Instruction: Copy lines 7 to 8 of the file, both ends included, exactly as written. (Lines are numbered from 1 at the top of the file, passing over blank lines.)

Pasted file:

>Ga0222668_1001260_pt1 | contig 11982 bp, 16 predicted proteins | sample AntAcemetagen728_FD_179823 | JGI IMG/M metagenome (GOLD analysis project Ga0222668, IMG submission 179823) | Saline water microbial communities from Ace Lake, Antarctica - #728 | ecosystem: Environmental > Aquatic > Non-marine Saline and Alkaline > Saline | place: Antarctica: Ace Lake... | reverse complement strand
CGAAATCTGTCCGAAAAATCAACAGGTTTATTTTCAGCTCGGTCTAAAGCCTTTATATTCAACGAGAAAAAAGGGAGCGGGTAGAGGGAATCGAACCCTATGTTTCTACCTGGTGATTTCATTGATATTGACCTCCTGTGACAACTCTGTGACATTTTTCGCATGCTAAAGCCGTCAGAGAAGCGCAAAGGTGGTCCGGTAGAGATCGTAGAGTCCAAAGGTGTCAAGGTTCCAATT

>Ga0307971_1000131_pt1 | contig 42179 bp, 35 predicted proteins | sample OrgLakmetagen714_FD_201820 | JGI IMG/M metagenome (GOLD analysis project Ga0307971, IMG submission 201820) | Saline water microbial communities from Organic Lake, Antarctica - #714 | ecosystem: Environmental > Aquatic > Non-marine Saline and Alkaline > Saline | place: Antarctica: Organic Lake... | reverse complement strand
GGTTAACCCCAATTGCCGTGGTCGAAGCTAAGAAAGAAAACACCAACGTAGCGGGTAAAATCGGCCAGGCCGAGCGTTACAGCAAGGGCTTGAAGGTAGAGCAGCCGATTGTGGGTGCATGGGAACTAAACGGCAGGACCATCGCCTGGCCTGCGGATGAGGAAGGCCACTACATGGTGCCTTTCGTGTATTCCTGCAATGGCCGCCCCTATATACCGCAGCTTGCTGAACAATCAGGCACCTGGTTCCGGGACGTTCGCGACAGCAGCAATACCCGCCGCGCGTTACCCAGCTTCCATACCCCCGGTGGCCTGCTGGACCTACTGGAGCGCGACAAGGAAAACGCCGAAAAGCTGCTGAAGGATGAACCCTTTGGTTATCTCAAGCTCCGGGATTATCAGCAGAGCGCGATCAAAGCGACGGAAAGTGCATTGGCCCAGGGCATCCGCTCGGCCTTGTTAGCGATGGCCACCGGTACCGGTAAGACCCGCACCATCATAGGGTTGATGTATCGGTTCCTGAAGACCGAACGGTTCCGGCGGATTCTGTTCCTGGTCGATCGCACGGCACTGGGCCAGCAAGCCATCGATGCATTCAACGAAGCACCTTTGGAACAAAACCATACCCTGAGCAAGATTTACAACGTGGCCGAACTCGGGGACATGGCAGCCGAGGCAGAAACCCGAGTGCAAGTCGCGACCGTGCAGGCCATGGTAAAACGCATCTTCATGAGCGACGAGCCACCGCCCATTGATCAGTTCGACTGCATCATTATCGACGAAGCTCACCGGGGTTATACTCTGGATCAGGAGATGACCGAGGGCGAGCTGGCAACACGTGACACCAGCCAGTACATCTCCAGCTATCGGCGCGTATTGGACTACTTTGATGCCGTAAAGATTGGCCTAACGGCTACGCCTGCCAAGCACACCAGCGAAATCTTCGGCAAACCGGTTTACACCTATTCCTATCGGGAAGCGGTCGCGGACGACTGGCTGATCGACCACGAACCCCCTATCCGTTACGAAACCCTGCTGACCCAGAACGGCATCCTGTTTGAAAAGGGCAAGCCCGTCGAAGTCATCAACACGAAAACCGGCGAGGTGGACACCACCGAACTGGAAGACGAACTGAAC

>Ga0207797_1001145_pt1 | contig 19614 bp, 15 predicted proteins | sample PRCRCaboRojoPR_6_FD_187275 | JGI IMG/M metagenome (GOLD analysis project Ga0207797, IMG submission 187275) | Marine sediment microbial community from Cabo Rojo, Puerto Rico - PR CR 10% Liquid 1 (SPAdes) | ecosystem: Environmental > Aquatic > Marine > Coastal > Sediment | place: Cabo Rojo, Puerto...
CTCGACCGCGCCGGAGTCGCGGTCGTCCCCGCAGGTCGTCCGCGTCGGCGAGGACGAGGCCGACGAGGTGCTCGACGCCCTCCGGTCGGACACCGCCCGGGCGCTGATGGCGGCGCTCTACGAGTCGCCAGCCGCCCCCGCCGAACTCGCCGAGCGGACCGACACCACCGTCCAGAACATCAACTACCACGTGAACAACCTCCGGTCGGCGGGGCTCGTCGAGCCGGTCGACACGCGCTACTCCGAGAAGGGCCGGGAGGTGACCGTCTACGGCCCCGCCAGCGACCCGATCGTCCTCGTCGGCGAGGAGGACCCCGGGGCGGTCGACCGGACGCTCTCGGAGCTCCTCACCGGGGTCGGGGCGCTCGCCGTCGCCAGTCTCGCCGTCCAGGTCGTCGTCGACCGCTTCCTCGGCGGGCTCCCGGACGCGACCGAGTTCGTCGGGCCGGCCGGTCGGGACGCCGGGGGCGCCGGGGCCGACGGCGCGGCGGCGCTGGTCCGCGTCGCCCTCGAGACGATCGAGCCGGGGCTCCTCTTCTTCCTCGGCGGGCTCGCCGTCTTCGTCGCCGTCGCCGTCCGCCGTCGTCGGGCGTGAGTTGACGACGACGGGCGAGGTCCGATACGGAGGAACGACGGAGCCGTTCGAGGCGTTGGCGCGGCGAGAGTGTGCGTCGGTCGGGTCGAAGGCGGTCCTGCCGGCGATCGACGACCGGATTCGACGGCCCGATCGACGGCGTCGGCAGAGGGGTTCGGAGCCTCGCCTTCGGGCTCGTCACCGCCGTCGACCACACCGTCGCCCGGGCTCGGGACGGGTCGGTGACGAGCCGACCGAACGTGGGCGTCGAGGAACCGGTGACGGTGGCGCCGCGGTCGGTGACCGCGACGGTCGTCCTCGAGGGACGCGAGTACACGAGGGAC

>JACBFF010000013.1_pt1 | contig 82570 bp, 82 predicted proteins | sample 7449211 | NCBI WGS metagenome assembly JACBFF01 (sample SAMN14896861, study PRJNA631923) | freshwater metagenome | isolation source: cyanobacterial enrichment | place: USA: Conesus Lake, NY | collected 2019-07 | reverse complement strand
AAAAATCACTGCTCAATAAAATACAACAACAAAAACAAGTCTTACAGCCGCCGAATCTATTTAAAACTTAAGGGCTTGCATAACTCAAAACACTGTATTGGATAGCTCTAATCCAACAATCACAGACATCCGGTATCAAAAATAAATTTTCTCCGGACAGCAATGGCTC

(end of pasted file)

>JACBFF010000013.1_pt1 | contig 82570 bp, 82 predicted proteins | sample 7449211 | NCBI WGS metagenome assembly JACBFF01 (sample SAMN14896861, study PRJNA631923) | freshwater metagenome | isolation source: cyanobacterial enrichment | place: USA: Conesus Lake, NY | collected 2019-07 | reverse complement strand
AAAAATCACTGCTCAATAAAATACAACAACAAAAACAAGTCTTACAGCCGCCGAATCTATTTAAAACTTAAGGGCTTGCATAACTCAAAACACTGTATTGGATAGCTCTAATCCAACAATCACAGACATCCGGTATCAAAAATAAATTTTCTCCGGACAGCAATGGCTC